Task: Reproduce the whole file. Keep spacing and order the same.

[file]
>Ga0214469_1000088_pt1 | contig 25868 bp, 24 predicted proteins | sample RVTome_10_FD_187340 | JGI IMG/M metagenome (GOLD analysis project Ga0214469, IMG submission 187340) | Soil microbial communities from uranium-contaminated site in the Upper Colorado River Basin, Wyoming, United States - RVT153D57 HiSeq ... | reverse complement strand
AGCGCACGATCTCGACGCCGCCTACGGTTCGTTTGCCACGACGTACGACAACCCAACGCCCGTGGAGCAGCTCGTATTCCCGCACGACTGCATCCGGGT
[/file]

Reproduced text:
>Ga0214469_1000088_pt1 | contig 25868 bp, 24 predicted proteins | sample RVTome_10_FD_187340 | JGI IMG/M metagenome (GOLD analysis project Ga0214469, IMG submission 187340) | Soil microbial communities from uranium-contaminated site in the Upper Colorado River Basin, Wyoming, United States - RVT153D57 HiSeq ... | reverse complement strand
AGCGCACGATCTCGACGCCGCCTACGGTTCGTTTGCCACGACGTACGACAACCCAACGCCCGTGGAGCAGCTCGTATTCCCGCACGACTGCATCCGGGT